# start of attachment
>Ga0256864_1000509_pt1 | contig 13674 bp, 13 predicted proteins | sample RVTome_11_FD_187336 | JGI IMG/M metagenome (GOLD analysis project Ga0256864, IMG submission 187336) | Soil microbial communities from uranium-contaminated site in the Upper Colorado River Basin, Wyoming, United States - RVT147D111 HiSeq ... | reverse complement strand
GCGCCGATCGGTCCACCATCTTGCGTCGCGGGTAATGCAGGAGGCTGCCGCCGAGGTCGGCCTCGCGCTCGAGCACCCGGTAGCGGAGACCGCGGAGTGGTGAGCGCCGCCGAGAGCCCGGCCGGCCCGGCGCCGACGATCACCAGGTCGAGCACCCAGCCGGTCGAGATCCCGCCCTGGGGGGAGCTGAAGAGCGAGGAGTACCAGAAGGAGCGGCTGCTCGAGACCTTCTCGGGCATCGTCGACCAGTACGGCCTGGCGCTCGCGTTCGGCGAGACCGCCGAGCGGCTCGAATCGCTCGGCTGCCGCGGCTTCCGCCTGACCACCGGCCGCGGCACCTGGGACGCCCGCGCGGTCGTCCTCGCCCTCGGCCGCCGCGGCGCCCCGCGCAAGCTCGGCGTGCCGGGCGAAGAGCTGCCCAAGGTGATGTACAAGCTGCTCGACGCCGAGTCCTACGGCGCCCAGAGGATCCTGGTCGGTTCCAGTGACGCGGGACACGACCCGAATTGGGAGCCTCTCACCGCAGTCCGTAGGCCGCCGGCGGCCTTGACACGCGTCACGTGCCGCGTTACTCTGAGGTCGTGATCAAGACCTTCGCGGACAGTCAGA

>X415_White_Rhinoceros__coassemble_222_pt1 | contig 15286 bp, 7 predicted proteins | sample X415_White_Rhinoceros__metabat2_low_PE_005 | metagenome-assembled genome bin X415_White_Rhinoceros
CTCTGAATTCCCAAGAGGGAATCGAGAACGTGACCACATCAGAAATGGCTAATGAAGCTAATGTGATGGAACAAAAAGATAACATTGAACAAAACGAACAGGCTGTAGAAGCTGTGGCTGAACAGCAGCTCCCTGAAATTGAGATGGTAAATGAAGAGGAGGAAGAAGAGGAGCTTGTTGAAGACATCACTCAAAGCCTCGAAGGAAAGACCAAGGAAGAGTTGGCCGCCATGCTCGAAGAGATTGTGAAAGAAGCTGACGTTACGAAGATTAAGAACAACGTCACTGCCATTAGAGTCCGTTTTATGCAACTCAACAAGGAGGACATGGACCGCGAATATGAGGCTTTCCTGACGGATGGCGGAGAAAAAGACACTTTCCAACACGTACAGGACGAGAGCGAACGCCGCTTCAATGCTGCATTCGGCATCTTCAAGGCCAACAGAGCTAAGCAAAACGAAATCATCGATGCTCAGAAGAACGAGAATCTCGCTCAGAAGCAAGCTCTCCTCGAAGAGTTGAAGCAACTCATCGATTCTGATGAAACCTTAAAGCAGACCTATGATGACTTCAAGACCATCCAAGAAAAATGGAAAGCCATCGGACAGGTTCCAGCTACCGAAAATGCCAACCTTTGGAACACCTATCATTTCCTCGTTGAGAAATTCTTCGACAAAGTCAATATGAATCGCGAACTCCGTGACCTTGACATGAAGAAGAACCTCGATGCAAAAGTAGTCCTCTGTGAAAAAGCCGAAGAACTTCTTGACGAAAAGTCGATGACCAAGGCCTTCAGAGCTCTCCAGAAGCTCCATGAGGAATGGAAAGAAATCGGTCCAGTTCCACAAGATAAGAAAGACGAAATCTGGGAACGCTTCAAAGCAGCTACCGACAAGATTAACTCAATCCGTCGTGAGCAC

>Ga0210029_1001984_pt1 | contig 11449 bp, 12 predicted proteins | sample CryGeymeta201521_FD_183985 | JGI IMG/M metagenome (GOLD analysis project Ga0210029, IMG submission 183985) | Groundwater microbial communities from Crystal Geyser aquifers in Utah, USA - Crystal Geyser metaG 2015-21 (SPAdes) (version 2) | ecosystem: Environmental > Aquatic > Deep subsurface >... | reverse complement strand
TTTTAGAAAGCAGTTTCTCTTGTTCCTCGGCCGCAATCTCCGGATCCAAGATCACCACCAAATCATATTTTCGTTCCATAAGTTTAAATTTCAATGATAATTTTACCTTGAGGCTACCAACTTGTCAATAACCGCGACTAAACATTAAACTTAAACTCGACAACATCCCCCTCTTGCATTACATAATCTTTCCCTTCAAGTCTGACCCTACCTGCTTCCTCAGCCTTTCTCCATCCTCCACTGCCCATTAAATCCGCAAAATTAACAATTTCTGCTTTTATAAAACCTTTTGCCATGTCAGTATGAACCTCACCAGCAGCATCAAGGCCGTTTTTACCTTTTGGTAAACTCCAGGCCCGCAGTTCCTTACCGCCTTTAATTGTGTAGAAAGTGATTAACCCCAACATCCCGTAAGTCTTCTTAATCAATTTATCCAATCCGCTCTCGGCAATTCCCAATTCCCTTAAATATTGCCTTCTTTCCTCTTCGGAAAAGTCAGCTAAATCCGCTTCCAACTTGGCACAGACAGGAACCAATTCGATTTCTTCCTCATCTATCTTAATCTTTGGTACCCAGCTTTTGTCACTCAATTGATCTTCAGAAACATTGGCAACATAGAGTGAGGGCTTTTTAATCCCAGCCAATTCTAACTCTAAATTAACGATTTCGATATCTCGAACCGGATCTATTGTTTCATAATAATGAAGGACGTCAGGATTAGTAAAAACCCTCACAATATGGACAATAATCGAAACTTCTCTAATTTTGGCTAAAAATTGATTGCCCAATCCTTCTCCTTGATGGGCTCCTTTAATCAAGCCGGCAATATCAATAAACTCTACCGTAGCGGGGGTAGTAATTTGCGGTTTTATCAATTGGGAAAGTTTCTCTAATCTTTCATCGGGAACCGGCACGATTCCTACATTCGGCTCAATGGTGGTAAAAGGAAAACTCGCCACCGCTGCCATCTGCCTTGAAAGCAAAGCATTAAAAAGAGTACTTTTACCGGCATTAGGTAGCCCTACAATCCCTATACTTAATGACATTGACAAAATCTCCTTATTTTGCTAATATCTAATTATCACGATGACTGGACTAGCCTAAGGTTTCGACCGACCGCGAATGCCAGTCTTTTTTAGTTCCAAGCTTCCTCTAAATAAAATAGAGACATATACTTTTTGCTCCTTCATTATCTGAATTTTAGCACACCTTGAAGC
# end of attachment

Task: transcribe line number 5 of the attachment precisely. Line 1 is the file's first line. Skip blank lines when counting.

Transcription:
>Ga0210029_1001984_pt1 | contig 11449 bp, 12 predicted proteins | sample CryGeymeta201521_FD_183985 | JGI IMG/M metagenome (GOLD analysis project Ga0210029, IMG submission 183985) | Groundwater microbial communities from Crystal Geyser aquifers in Utah, USA - Crystal Geyser metaG 2015-21 (SPAdes) (version 2) | ecosystem: Environmental > Aquatic > Deep subsurface >... | reverse complement strand